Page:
This is an archived version of the Virtual Volunteering Project web site from January 2001.
The materials on the web site were written or compiled by Jayne Cravens.
The Virtual Volunteering Project has been discontinued.
The Virtual Volunteering Project web site IS NO LONGER UPDATED.
Email addresses associated with the Virtual Volunteering Project are no longer valid.
For any URL that no longer works, type the URL into archive.org
.
For new materials regarding online volunteering, see
Jayne Cravens' web site (the section on volunteerism-related resources).
 
 
 
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screening online mentors and
other direct contact online volunteers

There are a number of goals in screening, on or offline, volunteers that are going to work directly with others at or through your organization:

  • You want to make sure the volunteers have the skills, capacity and commitment to take on the volunteer assignment successfully.

  • You want to make sure they truly understand the program and its goals, the commitment they will make as a participant, and all expectations.

  • You want to make sure, if they are going to work directly and unsupervised with people you serve (clients, the public, children, etc.), if they are going to have access to sensitive information or systems, or if they are going to represent your organization, that they do not have a criminal or personal history that would make them inappropriate as a participant in your program.

 
Don't think of screening as a tool only to prevent predators from becoming involved in your program; harmful situations, as well as disappointing or frustrating ones, can also arise from an unqualified or overwhelmed person participating as a volunteer in a mentoring program.

The best screening methods are combined with training: as volunteers go through the screening process, they should also be getting an idea of what working with you and in this program is like.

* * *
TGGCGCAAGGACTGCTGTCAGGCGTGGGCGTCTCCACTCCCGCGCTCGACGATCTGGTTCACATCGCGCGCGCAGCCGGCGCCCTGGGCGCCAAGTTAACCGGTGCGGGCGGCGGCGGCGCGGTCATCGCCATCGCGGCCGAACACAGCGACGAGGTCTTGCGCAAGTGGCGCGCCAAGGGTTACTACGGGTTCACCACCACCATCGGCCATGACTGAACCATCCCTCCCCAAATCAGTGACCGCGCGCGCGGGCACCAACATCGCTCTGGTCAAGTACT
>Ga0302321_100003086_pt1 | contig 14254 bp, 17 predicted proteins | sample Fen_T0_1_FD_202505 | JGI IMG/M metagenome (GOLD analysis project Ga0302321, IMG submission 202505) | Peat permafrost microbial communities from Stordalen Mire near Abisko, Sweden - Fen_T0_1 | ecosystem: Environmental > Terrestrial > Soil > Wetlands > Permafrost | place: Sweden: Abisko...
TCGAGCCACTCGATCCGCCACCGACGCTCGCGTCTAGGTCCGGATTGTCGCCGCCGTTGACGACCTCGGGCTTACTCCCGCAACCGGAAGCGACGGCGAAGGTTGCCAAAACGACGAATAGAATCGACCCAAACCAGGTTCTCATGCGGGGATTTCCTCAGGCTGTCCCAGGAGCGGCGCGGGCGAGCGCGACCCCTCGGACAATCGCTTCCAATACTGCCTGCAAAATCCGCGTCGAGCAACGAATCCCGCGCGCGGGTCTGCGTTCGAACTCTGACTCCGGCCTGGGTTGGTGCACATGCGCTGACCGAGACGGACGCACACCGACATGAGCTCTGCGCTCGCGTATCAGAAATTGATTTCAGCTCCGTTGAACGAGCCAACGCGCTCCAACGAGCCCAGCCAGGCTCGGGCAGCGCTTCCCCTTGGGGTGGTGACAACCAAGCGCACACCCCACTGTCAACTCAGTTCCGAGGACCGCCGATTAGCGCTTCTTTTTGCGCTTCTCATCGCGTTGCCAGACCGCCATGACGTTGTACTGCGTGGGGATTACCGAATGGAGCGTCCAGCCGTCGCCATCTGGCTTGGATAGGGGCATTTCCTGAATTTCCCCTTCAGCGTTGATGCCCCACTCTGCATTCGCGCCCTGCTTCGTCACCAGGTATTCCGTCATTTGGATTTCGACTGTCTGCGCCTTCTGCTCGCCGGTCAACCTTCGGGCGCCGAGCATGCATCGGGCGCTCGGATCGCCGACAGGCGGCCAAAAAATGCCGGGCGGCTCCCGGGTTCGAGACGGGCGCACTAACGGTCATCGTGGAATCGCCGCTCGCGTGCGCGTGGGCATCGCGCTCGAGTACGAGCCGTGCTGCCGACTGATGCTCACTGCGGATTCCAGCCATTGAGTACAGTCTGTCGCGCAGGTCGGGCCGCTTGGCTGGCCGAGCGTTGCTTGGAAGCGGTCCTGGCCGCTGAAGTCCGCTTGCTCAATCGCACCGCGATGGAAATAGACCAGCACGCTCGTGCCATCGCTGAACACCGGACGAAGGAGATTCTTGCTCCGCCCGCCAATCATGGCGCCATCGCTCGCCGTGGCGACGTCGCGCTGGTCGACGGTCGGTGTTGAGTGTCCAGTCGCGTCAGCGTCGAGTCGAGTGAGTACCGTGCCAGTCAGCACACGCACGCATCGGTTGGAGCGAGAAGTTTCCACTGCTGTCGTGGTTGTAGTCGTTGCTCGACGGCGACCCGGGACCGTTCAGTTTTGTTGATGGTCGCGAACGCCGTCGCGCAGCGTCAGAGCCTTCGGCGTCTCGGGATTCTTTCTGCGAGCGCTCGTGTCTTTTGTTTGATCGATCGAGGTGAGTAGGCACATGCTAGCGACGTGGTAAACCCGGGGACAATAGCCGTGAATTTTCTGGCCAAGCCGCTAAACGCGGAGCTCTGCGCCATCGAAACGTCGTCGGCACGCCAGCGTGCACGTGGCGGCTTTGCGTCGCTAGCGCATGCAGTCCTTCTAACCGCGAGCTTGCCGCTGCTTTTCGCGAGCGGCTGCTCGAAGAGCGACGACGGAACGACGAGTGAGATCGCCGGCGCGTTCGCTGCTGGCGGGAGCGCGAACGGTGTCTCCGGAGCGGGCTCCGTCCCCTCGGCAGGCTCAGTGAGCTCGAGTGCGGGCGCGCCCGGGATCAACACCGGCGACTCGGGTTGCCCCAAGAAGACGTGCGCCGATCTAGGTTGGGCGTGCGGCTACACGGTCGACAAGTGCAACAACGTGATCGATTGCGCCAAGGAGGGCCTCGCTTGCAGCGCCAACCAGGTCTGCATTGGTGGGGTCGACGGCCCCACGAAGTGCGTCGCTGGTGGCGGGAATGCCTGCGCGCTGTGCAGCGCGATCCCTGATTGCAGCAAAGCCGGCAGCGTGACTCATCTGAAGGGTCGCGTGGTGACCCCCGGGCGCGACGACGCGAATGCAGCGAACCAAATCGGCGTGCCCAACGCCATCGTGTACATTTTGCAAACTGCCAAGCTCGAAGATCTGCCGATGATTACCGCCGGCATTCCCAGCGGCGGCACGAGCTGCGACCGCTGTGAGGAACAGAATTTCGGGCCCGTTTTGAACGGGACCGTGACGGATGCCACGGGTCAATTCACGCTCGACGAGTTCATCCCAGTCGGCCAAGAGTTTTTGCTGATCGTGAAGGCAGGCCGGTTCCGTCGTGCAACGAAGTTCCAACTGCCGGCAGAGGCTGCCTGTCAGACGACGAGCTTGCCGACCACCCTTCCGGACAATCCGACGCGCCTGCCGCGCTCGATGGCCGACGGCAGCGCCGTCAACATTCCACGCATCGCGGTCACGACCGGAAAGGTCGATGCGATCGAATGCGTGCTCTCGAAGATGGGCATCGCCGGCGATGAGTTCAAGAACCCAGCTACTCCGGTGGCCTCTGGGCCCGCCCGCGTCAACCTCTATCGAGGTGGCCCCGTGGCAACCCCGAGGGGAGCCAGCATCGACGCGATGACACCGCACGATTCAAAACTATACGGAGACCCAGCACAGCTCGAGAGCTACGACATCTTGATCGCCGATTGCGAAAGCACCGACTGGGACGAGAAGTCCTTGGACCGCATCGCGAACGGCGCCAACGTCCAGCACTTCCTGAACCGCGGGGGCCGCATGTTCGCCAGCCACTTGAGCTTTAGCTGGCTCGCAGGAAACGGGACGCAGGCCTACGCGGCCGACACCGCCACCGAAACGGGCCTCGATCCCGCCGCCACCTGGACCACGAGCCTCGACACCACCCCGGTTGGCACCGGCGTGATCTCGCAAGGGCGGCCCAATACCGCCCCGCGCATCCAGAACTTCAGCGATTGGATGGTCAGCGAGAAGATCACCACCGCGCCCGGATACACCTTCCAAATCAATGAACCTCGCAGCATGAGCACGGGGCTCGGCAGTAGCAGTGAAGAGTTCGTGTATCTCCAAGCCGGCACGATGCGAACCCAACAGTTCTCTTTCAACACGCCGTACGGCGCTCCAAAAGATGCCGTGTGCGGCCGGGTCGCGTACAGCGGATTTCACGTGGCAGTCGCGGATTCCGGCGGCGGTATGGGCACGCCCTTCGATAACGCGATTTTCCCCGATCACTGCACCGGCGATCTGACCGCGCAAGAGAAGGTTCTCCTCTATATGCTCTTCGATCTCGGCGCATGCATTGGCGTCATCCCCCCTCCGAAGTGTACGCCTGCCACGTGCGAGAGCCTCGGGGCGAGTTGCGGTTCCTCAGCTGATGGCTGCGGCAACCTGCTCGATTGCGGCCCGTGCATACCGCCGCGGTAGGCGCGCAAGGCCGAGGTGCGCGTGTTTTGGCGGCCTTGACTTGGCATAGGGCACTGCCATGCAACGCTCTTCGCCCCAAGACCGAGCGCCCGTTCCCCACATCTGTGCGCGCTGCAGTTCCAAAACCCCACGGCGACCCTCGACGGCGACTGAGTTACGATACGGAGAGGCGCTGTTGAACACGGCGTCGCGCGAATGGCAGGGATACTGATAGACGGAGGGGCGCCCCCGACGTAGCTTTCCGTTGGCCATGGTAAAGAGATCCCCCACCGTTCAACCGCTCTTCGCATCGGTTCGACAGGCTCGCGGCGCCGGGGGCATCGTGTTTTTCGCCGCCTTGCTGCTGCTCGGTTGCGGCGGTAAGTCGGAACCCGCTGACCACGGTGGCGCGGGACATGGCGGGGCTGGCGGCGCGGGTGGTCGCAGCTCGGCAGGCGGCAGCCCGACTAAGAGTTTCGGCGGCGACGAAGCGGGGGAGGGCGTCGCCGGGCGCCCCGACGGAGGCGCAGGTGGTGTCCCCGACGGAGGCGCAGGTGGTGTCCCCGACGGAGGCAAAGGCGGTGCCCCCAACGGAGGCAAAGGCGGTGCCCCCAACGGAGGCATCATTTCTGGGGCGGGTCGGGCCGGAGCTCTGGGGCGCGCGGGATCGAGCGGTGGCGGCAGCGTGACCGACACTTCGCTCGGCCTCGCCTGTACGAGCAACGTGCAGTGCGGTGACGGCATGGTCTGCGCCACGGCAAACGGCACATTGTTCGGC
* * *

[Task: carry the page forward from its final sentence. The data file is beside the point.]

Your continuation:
What kinds of screening must you do for online volunteers working directly with students, other volunteers, clients, or others served by your organization? Based on the safety standards for face-to-face situations as defined by the National Collaboration for Youth's Screening Volunteers to Prevent Child Sexual Abuse, as well as the experiences of various online mentoring programs, we've created the following suggestions.

At minimum, these applicants should:

  • express interest in participating via e-mail or an online form. Those who call or send in a postal mailing to express such interest should be directed to the online method. Otherwise, you have no proof that this person really, truly does know how to use basic Internet tools, or that this person has a reliable Internet connection.

  • complete an online application. Doing so shows that they know how to perform the basics of web navigation; again, this is another test of their online abilities. It also shows their attention to detail, and how well they express themselves online.

    Here are sample three online volunteering applications:

     
  • receive an immediate online response (within 48 hours/two business days) after submitting the online application, that directs the applicant to a next step. This next step can be to subscribe to an e-mail-based discussion group or e-mail alert, or to answer additional questions.

     

  • meet a deadline for submitting information via e-mail. Some programs have followup questions that are sent immediately upon receipt of a completed online application, or require applicants to subscribe to an electronic update, with a deadline for the volunteer to answer. This will demonstrate the volunteer's commitment to timely communications.